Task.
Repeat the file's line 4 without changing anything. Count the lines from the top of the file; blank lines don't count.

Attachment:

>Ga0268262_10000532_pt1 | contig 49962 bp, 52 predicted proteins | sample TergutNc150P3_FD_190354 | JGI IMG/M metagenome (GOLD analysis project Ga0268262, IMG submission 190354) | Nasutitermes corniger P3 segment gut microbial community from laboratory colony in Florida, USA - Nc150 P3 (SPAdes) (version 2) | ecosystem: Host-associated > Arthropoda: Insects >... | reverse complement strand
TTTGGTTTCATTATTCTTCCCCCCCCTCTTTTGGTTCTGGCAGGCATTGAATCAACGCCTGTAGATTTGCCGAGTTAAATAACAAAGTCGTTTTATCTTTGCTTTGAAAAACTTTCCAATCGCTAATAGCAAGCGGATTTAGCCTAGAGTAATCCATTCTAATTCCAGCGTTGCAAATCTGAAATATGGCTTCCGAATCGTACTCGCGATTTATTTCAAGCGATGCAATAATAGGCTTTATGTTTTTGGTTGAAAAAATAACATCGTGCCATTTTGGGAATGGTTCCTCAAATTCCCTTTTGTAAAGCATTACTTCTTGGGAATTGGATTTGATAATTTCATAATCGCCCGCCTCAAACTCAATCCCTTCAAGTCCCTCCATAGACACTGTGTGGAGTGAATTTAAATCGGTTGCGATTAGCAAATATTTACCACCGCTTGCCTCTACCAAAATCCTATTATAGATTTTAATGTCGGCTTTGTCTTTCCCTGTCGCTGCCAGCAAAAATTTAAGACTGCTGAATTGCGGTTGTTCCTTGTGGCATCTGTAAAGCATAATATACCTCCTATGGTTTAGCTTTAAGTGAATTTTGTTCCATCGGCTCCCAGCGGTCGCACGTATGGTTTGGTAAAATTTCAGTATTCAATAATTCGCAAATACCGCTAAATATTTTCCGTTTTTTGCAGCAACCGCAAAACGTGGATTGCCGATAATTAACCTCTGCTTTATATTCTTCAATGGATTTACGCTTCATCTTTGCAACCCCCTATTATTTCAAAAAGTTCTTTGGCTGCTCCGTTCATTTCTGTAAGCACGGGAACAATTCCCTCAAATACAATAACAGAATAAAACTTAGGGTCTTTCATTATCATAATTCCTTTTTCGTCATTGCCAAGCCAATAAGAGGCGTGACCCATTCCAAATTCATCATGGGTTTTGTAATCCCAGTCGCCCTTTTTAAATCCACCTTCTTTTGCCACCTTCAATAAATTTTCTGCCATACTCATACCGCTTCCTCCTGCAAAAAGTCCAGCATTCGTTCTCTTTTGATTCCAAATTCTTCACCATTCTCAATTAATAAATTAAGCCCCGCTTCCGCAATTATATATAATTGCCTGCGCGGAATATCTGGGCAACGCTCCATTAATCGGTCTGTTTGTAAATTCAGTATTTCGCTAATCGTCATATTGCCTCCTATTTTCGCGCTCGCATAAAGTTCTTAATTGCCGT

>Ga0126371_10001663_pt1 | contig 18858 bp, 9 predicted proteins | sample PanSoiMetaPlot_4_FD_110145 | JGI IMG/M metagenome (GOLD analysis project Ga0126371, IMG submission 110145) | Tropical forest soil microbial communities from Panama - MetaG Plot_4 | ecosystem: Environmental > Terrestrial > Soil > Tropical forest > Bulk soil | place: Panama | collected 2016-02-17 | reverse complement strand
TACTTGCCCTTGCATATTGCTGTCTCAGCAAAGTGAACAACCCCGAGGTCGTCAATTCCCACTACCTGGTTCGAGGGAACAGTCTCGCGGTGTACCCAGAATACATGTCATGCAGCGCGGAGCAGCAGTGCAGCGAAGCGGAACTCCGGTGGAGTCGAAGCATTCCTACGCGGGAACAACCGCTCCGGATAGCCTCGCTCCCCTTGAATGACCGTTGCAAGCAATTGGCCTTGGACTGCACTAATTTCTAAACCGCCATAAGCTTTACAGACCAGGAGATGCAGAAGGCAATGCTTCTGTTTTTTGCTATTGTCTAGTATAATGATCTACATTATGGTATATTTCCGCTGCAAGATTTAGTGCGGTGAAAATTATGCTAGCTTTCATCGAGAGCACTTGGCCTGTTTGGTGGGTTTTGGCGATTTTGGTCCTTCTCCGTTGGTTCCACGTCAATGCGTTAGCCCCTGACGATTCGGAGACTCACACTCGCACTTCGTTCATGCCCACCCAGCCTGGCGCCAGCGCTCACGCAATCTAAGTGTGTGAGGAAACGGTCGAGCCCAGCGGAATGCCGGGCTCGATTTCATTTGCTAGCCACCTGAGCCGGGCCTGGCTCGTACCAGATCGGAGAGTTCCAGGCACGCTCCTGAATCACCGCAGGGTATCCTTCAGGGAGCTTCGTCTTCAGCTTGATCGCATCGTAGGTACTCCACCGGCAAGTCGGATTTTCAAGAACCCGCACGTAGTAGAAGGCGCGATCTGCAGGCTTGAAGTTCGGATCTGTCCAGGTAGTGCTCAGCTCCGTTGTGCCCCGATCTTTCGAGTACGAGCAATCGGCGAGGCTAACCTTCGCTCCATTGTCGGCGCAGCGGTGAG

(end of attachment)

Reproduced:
TACTTGCCCTTGCATATTGCTGTCTCAGCAAAGTGAACAACCCCGAGGTCGTCAATTCCCACTACCTGGTTCGAGGGAACAGTCTCGCGGTGTACCCAGAATACATGTCATGCAGCGCGGAGCAGCAGTGCAGCGAAGCGGAACTCCGGTGGAGTCGAAGCATTCCTACGCGGGAACAACCGCTCCGGATAGCCTCGCTCCCCTTGAATGACCGTTGCAAGCAATTGGCCTTGGACTGCACTAATTTCTAAACCGCCATAAGCTTTACAGACCAGGAGATGCAGAAGGCAATGCTTCTGTTTTTTGCTATTGTCTAGTATAATGATCTACATTATGGTATATTTCCGCTGCAAGATTTAGTGCGGTGAAAATTATGCTAGCTTTCATCGAGAGCACTTGGCCTGTTTGGTGGGTTTTGGCGATTTTGGTCCTTCTCCGTTGGTTCCACGTCAATGCGTTAGCCCCTGACGATTCGGAGACTCACACTCGCACTTCGTTCATGCCCACCCAGCCTGGCGCCAGCGCTCACGCAATCTAAGTGTGTGAGGAAACGGTCGAGCCCAGCGGAATGCCGGGCTCGATTTCATTTGCTAGCCACCTGAGCCGGGCCTGGCTCGTACCAGATCGGAGAGTTCCAGGCACGCTCCTGAATCACCGCAGGGTATCCTTCAGGGAGCTTCGTCTTCAGCTTGATCGCATCGTAGGTACTCCACCGGCAAGTCGGATTTTCAAGAACCCGCACGTAGTAGAAGGCGCGATCTGCAGGCTTGAAGTTCGGATCTGTCCAGGTAGTGCTCAGCTCCGTTGTGCCCCGATCTTTCGAGTACGAGCAATCGGCGAGGCTAACCTTCGCTCCATTGTCGGCGCAGCGGTGAG